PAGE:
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Publication numberUS20070100364 A1
Publication typeApplication
Application numberUS 11/262,166
Publication dateMay 3, 2007
Filing dateOct 28, 2005
Priority dateOct 28, 2005
Also published asCN1965757A, EP1779780A2, EP1779780A3
Publication number11262166, 262166, US 2007/0100364 A1, US 2007/100364 A1, US 20070100364 A1, US 20070100364A1, US 2007100364 A1, US 2007100364A1, US-A1-20070100364, US-A1-2007100364, US2007/0100364A1, US2007/100364A1, US20070100364 A1, US20070100364A1, US2007100364 A1, US2007100364A1
InventorsGordon Sansom
Original AssigneeSansom Gordon G
Export CitationBiBTeX, EndNote, RefMan
External Links: USPTO, USPTO Assignment, Espacenet
Compact lancing apparatus
US 20070100364 A1
Abstract
A lancing apparatus includes an inner housing, a firing mechanism, a lancing mechanism and a linkage arm. The firing mechanism is configured for producing a firing force in a first direction. The lancing mechanism is configured for delivering a lancing force in a second direction with the second direction being toward a target site and in opposition to the first direction. The linkage arm is pivotably attached to the housing and has first and second ends engaged to the firing and lancing mechanisms, respectively. During use, pivoting of the linkage arm converts the firing force in the first direction into the lancing force in the opposing second direction.
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Claims(11)
1. A lancing apparatus for lancing a target site, the lancing apparatus comprising:
an inner housing;
a firing mechanism configured for producing, during use, a firing force in a first direction;
a lancing mechanism configured for delivering a lancing force in a second direction during use, the second direction being toward the target site and essentially in opposition to the first direction; and
a linkage arm pivotably attached to the inner housing, the linkage arm including:
a first end engaged with the firing mechanism; and
a second end engaged the lancing mechanism, wherein the linkage arm is configured to convert the firing force in the first direction into the lancing force in the second direction.
2. The lancing apparatus of claim 1, wherein the second direction is in opposition to the first direction within a range of +/−15 degrees about 180 degrees.
3. The lancing apparatus of claim 2, wherein the second direction is in essentially 180 degrees opposition to the first direction.
4. The lancing apparatus of claim 1 further including a priming mechanism.
5. The lancing apparatus of claim 1, wherein the lancing apparatus is configured to lance the target site with an integrated medical device engaged with a connector.
6. The lancing apparatus of claim 1, wherein the inner housing includes at least one guide rail for guiding the connector.
7. The lancing apparatus of claim 1, wherein the firing mechanism includes a firing spring for producing the firing force.
8. The lancing apparatus of claim 6, wherein the firing spring has a maximum spring force during use in the range of about 3 Newton to about 8 N.
9. The lancing apparatus of claim 1, wherein the lancing mechanism includes a retraction spring.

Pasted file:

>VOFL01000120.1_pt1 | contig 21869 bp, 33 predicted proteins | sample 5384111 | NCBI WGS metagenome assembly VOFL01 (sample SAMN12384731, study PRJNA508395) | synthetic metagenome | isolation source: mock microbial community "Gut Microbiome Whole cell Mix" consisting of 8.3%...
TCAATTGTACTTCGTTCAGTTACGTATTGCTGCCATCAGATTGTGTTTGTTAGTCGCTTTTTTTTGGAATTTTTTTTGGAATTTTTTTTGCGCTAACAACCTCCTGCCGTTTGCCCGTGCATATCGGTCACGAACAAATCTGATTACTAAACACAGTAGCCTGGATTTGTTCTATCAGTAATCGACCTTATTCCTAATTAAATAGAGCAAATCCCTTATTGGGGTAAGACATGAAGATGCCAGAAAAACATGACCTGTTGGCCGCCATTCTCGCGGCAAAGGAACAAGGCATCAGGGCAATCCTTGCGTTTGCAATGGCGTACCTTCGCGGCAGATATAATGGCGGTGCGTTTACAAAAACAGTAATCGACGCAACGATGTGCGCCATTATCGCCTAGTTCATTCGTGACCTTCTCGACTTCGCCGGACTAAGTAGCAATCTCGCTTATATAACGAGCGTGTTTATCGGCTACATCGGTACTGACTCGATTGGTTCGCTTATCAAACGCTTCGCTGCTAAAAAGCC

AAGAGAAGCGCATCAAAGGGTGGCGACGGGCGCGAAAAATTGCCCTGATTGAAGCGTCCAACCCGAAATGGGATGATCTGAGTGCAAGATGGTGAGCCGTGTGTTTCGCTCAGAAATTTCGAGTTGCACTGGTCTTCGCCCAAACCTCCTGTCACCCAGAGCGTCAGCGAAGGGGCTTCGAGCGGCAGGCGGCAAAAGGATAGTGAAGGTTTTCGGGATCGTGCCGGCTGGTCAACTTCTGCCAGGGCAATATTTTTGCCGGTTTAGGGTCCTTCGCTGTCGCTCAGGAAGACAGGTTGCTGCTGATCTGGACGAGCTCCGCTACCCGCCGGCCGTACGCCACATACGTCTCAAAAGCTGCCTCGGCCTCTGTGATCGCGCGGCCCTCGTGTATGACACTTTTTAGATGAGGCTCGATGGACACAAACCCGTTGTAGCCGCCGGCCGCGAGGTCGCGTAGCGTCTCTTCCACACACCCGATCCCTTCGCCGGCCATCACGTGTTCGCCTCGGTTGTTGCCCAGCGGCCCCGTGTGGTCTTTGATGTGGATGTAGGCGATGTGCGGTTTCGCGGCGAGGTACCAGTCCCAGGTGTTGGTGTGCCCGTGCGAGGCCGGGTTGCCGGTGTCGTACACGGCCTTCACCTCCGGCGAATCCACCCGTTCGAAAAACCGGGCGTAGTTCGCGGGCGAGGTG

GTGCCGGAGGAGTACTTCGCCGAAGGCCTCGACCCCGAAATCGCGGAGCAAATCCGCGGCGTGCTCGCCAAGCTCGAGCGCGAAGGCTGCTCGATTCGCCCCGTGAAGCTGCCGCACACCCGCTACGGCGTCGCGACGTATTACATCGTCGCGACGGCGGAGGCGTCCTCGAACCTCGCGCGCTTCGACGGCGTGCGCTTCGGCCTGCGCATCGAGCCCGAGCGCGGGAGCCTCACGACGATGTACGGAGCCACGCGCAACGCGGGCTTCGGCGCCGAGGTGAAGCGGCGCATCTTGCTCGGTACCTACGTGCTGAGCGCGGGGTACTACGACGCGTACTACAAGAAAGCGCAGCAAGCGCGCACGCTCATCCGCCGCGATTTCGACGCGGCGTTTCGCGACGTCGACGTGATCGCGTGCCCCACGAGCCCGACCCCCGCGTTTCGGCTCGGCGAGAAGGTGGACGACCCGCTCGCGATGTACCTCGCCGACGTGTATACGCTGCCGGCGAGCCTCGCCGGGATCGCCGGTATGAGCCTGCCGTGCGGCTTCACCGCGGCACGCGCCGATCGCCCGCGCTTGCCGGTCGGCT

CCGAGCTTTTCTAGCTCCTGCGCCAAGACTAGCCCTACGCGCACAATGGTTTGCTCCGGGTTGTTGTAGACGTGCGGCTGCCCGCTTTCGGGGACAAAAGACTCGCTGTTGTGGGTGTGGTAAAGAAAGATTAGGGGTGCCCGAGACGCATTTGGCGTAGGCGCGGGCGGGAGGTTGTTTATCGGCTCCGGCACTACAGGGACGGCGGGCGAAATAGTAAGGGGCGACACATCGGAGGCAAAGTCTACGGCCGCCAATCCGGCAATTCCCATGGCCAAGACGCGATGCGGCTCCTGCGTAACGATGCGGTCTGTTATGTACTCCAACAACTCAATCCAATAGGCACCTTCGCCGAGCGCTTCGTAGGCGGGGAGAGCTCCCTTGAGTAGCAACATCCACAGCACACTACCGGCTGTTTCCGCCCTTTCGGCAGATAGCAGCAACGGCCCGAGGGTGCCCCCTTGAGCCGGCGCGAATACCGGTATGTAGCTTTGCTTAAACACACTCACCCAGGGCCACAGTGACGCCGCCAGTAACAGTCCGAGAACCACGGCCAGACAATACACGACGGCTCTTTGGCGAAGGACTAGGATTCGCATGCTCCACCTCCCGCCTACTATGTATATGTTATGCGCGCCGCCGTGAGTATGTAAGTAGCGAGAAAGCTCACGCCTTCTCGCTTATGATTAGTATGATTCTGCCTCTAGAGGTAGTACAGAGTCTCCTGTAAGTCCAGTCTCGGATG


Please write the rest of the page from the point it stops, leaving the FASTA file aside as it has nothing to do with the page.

10. The lancing apparatus of claim 1 wherein the lancing mechanism includes a depth adjustor.
11. The lancing apparatus of claim 1, wherein momentum in the second direction associated with the lancing force is essentially equal to momentum in the first direction associated with the firing force.
Description
BACKGROUND OF THE INVENTION

1. Field of the Invention

The present invention relates, in general, to medical devices and systems and, in particular, to lancing devices and associated systems.

2. Description of the Related Art

A variety of medical conditions, such as diabetes, call for the monitoring of an analyte concentration (e.g., glucose concentration) in a blood, interstitial fluid or other bodily fluid sample. Typically, such monitoring requires the extraction of a bodily fluid sample from a target site (e.g., a dermal tissue target site on a user's finger). The extraction (also referred to as “expression”) of a bodily fluid sample from the target site generally involves lancing the dermal tissue target site with a lancing device and then expressing the bodily fluid sample from the lanced site.

Conventional lancing devices typically have a rigid housing and a lancet that can be armed (also referred to as “primed”) and launched (also referred to as “fired”) so as to protrude from one end of the lancing device. For example, conventional lancing devices can include a lancet that is mounted within a rigid housing such that the lancet is movable relative to the rigid housing along a longitudinal axis thereof. Typically, the lancet is spring loaded and launched, upon release of the spring, to penetrate (i.e., “lance”) a target site (e.g., a dermal tissue target site). A biological fluid sample (e.g., a whole blood sample or interstitial fluid (ISF) sample) can then be expressed from the penetrated target site for collection and analysis. Conventional lancing devices are described in, for example, U.S. Pat. No. 5,730,753 to Morita, U.S. Pat. No. 6,045,567 to Taylor et al. and U.S. Pat. No. 6,071,250 to Douglas et al., each of which is incorporated fully herein by reference.